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Business Planning and Organization

Written by: Jet Eloriaga
Posted Feb 16, 2022
Image by Gerd Altmann from Pixabay
Strategic, tactical and operational plans are the outputs of the managers at the executive and supervisory levels during the phase of planning the firm's direction and organizing its resources to support its objectives.

The said levels of planning encompass different lengths of time of applicability and the higher levels determine what may be planned at the lower levels. That is, the strategic blueprint guides the tactical, which in turn guides the operational.

Considering that such plans that are the outputs of the said stages span periods of time that are beyond what can be easily monitored on a day to day basis, having software that puts the needed controls in place to ensure the realization of those plans is well advised.

How Software Supports Planning In All Levels

As an example of how software can enable if not enforce the linkages from the strategic to the operational plans, the top level strategic budgets will serve as the limits of the lower tactical budgets, which in turn will determine the constraints for the operational budgets. Now given that budgets may vary in as many possibilities as there are types of plans, they all follow nevertheless the same trickling down pattern such that the sum of the lowest level budgets can only get as much as the next higher level budgets. Ensuring this is a trivial function for a software.

A few general organizational structures exist at the management's disposal to define how the firm plans to realize the plans it has laid out. Whatever formal structure may be decided however, the key issues that are considered are authority, responsibility, accountability, and delegation.

The ability to make decisions, issue orders, and allocate resources define the authority of a manager. The set of tasks assigned to a personnel determine his responsibities. These two clearly identify accountability.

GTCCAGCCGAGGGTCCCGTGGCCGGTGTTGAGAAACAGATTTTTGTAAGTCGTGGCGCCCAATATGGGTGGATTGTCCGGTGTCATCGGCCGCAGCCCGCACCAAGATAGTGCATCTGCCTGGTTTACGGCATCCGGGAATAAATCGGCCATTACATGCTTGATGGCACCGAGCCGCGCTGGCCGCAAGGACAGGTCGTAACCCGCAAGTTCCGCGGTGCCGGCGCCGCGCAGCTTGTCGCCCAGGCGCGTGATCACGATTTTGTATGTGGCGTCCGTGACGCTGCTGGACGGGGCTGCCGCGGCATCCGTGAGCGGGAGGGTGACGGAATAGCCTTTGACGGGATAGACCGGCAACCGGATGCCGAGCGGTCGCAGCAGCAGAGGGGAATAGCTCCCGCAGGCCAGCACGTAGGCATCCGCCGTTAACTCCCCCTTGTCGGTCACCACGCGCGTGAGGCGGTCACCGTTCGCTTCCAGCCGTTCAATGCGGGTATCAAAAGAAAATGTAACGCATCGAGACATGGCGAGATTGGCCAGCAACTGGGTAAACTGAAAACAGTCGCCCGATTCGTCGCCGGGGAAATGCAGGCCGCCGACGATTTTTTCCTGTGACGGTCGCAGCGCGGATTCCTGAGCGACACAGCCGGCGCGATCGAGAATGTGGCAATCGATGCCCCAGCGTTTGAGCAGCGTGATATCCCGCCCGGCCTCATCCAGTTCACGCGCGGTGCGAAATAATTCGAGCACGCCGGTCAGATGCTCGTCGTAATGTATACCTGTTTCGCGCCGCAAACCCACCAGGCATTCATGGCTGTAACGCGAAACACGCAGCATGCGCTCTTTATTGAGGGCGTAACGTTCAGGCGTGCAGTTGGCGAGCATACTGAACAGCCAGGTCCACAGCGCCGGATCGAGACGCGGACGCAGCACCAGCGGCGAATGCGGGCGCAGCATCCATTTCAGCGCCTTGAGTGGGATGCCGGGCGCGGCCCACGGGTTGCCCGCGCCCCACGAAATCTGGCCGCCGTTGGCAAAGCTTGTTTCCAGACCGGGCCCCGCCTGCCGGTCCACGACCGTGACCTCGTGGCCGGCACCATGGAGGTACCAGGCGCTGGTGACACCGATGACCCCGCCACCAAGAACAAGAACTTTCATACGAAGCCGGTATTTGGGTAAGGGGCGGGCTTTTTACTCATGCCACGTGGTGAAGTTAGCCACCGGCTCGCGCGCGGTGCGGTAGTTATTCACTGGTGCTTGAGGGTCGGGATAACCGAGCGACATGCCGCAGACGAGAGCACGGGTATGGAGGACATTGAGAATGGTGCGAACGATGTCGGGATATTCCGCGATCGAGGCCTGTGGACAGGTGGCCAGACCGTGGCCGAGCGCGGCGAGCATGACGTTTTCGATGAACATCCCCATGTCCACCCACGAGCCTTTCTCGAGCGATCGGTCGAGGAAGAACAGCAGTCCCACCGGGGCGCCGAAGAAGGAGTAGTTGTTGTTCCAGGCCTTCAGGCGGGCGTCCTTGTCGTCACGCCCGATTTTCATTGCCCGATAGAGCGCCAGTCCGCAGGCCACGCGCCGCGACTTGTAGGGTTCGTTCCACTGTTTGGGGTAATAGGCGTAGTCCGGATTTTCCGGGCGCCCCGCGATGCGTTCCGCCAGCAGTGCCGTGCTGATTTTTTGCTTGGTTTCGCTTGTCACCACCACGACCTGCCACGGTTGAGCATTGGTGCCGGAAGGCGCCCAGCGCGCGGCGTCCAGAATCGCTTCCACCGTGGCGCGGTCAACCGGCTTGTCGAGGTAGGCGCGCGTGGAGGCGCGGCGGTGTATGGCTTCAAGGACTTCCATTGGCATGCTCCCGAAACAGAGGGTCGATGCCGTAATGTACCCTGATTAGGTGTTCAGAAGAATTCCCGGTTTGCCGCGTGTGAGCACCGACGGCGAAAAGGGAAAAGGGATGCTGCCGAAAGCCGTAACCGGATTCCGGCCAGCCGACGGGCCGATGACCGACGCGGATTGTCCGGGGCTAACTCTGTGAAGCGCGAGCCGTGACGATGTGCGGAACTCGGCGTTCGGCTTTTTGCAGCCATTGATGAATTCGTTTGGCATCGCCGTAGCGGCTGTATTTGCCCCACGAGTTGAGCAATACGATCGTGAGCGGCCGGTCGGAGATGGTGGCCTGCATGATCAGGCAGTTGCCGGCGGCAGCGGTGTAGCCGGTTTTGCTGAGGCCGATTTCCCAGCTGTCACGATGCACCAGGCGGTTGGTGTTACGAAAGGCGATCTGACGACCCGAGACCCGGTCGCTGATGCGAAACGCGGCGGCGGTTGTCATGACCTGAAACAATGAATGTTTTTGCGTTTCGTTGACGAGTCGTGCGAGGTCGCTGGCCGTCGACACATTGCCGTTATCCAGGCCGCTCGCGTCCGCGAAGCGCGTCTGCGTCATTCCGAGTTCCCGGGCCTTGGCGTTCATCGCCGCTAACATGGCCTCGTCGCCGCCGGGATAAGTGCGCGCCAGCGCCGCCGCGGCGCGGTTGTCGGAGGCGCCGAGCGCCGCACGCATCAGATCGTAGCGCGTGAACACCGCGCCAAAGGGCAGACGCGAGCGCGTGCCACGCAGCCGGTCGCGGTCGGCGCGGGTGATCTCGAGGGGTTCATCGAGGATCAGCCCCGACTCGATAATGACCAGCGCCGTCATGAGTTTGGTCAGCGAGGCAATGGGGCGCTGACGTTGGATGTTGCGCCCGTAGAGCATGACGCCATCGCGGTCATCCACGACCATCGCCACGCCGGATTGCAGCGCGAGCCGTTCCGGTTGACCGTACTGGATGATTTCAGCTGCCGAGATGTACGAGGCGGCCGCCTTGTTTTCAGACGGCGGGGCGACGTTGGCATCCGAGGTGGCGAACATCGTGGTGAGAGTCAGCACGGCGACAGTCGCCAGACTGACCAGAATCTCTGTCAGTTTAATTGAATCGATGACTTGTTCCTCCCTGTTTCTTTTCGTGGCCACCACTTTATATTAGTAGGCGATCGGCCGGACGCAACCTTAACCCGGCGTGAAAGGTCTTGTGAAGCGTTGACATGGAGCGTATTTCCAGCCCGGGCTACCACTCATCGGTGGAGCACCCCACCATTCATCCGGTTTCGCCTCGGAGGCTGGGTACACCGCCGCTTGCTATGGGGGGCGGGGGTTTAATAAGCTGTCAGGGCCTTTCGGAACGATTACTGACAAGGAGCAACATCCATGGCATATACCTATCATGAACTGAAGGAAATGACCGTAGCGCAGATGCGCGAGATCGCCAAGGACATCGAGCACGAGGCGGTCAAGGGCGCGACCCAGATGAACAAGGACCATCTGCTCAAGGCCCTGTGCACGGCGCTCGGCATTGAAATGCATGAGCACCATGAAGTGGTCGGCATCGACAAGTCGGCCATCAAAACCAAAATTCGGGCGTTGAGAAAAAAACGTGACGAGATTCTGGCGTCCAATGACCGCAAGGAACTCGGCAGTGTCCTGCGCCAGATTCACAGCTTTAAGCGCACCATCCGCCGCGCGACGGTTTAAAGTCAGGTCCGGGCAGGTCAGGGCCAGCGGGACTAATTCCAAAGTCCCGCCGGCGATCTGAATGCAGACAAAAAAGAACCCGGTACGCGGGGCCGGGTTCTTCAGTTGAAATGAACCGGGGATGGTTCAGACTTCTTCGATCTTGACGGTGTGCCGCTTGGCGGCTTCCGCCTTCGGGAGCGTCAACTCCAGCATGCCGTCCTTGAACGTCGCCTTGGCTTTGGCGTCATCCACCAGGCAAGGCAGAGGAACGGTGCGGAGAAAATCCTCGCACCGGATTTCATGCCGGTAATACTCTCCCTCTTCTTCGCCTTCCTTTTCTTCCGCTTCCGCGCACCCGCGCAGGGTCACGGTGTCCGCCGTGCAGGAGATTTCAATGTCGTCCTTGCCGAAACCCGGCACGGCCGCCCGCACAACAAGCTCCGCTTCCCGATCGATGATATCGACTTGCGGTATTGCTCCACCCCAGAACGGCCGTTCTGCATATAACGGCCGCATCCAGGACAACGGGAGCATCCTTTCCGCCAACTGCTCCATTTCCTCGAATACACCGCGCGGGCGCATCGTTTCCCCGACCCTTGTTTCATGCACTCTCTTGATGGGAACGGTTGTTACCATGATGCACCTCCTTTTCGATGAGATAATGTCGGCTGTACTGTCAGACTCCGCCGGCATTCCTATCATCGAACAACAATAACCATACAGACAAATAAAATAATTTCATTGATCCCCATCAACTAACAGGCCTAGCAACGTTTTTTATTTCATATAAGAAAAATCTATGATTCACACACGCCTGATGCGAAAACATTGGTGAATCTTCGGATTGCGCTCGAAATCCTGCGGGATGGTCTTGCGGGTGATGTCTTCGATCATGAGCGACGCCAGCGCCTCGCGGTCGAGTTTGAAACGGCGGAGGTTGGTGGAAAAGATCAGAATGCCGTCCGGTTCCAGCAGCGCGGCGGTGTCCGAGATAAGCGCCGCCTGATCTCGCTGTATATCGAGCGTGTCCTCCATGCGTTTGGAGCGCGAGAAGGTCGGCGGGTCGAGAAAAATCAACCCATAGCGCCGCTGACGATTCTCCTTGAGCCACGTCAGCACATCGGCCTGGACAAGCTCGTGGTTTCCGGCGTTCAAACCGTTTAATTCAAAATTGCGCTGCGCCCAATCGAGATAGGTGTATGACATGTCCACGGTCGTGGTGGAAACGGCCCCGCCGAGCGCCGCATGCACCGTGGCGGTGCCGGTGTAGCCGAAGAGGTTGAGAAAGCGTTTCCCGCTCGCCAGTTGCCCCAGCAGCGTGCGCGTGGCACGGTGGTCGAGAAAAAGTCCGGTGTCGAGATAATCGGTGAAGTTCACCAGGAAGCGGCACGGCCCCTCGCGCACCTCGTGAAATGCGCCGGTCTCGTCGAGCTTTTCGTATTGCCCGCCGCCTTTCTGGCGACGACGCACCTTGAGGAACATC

As a definite output of the organization stage, a formal organization structure will be produced. This structure will specify who reports to whom and who is accountable for what.

The division of labor and specialization (horizontal) as well as the chain of command (vertical) will be made clear by an organizational chart.

Now this organization structure should be described by a software application by more than just a set of lists of positions and responsibilities if it is to enable the implementation of the plans at the aforementioned different levels. For example, for any performances that are below the desired level based on the established plans it should be easy to identify where exactly in the organization the problem is originating from. The software itself should at least point in the right direction where a review must be made. This is because it should be clear from the list of responsibilities of any position how it supports the realization of the plans within its level. And, if properly designed, this can be accomplished by the software regardless of how much or how little the authorities and responsibilities are centralized within the organization.

Thus as early as when the firm is still setting up its organizational structure, putting the appropriate software already in place will be invaluable in ensuring the strategic, tactical and operational plans are always referred to and, more importantly, adhered to.
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